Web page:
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15 Diseases of Leadership - Pope Francis Cheat Sheet by

Wisdom Pope Frances for Leaders
leadership     pope     francis     diseases

Introd­uction

The leadership team is called constantly to improve and to grow in rapport and wisdom, in order to carry out fully its mission. And yet, like any body, like any human body, it is also exposed to diseases, malfun­cti­oning, infirmity. Here I would like to mention some of these “[lead­ership] diseases.” They are diseases and tempta­tions which can danger­ously weaken the effect­iveness of any organi­zation.

The disease of thinking we are immortal, ...

The disease of thinking we are immortal, immune, or downright indisp­ens­able, [and therefore] neglecting the need for regular check-ups. A leadership team which is not self-c­rit­ical, which does not keep up with things, which does not seek to be more fit, is a sick body. A simple visit to the cemetery might help us see the names of many people who thought they were immortal, immune, and indisp­ens­able! It is the disease of those who turn into lords and masters, who think of themselves as above others and not at their service. It is the pathology of power and comes from a superi­ority complex, from a narcissism which passio­nately gazes at its own image and does not see the face of others, especially the weakest and those most in need. The antidote to this plague is humility; to say heartily, “I am merely a servant. I have only done what was my duty.”

Another disease is excessive business

It is found in those who immerse themselves in work and inevitably neglect to “rest a while.” Neglecting needed rest leads to stress and agitation. A time of rest, for those who have completed their work, is necessary, obligatory and should be taken seriously: by spending time with one’s family and respecting holidays as moments for rechar­ging.

The disease of mental & [emoti­onal] petrif­ication

It is found in leaders who have a heart of stone, the “stiff­-ne­cked;” in those who in the course of time lose their interior serenity, alertness and daring, and hide under a pile of papers, turning into paper pushers and not men and women of compas­sion. It is dangerous to lose the human sensit­ivity that enables us to weep with those who weep and to rejoice with those who rejoice! Because as time goes on, our hearts grow hard and become incapable of loving all those around us. Being a humane leader means having the sentiments of humility and unself­ish­ness, of detachment and genero­sity.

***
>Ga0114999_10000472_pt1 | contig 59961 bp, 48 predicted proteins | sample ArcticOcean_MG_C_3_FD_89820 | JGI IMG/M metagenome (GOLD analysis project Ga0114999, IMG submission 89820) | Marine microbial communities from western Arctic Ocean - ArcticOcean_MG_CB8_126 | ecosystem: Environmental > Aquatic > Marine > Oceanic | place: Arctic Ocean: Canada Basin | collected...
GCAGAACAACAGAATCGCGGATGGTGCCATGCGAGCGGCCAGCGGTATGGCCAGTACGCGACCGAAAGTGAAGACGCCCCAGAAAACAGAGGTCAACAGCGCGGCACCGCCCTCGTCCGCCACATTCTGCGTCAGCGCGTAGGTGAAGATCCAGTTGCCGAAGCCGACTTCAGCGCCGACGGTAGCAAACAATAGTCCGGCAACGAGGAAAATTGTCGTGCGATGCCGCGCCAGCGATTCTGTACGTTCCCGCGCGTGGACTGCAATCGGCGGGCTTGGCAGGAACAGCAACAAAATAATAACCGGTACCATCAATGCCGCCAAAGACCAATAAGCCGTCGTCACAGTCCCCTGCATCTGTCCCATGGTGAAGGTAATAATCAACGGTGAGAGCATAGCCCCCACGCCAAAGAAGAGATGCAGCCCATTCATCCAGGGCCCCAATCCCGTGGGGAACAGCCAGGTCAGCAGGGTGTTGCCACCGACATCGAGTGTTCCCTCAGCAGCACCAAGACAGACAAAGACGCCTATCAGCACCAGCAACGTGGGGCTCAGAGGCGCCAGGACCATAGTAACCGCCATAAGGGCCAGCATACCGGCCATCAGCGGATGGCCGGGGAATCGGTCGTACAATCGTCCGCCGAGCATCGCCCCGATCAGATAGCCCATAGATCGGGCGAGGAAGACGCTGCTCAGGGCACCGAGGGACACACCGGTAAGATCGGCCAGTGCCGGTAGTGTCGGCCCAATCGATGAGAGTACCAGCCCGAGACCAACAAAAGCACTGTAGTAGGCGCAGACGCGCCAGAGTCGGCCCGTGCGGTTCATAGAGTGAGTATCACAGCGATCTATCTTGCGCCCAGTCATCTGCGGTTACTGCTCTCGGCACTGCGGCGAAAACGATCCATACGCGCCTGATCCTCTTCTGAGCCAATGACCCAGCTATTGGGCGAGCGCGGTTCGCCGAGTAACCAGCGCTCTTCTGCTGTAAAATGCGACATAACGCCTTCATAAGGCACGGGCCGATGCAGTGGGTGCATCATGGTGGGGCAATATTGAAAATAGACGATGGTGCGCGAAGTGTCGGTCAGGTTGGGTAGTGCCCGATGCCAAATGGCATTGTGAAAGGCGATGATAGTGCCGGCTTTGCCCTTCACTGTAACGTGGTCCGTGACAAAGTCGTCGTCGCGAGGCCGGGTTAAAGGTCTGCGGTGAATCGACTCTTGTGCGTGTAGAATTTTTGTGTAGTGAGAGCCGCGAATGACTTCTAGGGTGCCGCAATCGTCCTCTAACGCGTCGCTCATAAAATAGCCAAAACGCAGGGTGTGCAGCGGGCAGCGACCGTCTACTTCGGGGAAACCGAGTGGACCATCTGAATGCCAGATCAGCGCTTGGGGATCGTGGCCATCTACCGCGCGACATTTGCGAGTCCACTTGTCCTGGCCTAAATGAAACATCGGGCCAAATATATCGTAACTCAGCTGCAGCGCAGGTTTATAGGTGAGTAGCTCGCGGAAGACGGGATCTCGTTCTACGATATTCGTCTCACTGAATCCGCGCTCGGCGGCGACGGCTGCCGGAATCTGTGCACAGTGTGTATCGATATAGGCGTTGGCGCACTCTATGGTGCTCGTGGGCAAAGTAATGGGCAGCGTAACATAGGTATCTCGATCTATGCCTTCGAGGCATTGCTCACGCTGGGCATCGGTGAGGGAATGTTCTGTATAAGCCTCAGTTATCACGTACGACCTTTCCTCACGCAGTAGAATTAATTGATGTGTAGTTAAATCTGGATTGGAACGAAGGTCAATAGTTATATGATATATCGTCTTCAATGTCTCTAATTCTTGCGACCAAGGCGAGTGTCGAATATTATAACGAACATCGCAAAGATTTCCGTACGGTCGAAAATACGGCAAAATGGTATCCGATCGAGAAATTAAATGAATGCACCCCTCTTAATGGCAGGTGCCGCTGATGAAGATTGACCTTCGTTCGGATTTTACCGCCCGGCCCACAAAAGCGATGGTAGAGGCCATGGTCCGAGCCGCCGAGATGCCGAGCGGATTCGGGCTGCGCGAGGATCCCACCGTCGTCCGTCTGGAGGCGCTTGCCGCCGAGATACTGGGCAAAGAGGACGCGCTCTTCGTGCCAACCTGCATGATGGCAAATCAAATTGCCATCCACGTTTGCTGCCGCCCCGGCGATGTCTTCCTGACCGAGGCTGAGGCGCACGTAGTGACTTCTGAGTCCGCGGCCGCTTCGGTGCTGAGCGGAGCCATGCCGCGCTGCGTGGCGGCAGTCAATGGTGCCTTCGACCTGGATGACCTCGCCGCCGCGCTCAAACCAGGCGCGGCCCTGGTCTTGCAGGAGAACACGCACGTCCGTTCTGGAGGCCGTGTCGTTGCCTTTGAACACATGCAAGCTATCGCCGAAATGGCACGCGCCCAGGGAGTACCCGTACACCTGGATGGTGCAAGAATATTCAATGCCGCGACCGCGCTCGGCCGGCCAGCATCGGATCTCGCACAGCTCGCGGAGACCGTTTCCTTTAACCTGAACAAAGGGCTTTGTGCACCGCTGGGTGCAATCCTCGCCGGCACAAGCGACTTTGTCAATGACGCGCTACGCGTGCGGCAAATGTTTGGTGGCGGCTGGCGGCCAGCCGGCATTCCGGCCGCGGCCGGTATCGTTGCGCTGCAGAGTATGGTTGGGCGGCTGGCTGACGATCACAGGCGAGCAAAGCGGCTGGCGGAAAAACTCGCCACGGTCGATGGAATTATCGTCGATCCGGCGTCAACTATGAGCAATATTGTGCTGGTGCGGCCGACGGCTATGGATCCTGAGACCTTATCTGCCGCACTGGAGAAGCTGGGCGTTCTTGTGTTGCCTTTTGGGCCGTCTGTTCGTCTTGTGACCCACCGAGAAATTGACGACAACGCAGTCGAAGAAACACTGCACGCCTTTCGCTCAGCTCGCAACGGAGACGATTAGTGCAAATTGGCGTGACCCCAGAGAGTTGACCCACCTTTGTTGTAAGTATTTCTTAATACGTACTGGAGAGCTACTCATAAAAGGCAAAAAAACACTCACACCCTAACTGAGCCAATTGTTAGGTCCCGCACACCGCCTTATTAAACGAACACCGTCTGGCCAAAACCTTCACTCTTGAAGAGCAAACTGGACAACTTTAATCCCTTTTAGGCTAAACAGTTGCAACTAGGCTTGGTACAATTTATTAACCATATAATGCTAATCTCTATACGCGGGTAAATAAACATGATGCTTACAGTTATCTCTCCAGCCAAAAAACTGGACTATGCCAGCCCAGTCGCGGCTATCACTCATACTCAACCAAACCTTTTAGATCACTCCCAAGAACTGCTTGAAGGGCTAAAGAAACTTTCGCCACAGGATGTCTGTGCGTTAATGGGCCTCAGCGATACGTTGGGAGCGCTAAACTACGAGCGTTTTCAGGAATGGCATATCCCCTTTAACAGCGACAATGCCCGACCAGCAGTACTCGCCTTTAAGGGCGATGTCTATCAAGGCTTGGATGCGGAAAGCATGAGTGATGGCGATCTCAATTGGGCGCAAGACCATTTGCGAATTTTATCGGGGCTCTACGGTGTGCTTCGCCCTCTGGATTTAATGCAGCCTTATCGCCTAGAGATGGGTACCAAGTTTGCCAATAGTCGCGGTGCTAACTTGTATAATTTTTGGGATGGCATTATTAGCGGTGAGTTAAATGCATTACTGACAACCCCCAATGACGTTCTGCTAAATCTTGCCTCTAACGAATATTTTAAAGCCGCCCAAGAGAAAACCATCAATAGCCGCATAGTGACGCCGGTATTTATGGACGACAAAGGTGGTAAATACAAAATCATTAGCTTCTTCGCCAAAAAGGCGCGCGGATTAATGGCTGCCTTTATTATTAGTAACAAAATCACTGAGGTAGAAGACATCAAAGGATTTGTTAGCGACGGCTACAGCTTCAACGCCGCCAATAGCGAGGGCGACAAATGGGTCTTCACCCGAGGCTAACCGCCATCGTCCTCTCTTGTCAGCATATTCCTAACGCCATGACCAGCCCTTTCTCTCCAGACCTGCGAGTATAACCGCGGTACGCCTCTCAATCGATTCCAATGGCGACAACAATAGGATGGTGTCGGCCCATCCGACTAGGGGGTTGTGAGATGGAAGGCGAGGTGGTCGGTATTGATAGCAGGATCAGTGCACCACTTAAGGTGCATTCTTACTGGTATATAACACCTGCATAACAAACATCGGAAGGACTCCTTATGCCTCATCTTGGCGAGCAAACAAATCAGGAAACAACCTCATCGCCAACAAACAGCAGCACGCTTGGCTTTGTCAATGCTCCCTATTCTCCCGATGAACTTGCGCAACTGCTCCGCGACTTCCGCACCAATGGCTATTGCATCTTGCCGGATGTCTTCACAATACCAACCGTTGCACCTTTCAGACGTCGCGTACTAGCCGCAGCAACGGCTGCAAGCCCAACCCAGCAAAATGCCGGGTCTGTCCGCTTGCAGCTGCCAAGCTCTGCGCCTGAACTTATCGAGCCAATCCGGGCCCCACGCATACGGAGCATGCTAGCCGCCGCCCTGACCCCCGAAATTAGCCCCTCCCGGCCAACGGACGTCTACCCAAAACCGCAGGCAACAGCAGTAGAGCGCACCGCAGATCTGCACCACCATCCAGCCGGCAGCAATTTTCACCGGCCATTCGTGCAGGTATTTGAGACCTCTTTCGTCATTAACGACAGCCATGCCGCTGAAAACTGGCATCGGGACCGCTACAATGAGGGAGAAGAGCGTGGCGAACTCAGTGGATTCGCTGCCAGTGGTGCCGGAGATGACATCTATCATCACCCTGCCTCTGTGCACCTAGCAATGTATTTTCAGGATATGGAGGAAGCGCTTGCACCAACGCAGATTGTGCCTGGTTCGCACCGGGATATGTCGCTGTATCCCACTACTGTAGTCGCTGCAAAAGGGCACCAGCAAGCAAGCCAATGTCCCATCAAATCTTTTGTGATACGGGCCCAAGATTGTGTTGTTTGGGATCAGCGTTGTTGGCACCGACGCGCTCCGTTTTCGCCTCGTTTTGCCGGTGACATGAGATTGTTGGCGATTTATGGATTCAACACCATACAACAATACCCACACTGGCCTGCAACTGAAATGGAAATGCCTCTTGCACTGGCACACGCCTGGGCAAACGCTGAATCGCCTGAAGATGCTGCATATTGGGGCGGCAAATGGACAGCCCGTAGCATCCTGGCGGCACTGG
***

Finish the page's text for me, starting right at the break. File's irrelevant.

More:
The disease of excessive planning & functi­onalism

When a leader plans everything down to the last detail and believes that with perfect planning things will fall into place, he or she becomes an accountant or an office manager. Things need to be prepared well, but without ever falling into the temptation of trying to eliminate sponta­neity and serend­ipity, which is always more flexible than any human planning. We contract this disease because it is easy and comfor­table to settle in our own sedentary and unchanging ways.

The disease of poor coordi­nation

Once leaders lose a sense of community among themse­lves, the body loses its harmonious functi­oning and its equili­brium; it then becomes an orchestra that produces noise: its members do not work together and lose the spirit of camara­derie and teamwork. When the foot says to the arm: ‘I don’t need you,’ or the hand says to the head, ‘I’m in charge,’ they create discomfort and paroch­ialism.
 

Disease of “leade­rship Alzhei­mer’s

It consists in losing the memory of those who nurtured, mentored and supported us in our own journeys. We see this in those who have lost the memory of their encounters with the great leaders who inspired them; in those who are completely caught up in the present moment, in their passions, whims and obsess­ions; in those who build walls and routines around themse­lves, and thus become more and more the slaves of idols carved by their own hands.

The disease of rivalry and vainglory

When appear­ances, our perks, and our titles become the primary object in life, we forget our fundam­ental duty as leaders—to “do nothing from selfis­hness or conceit but in humility count others better than oursel­ves.” [As leaders, we must] look not only to [our] own interests, but also to the interests of others.

The disease of existe­ntial schizo­phrenia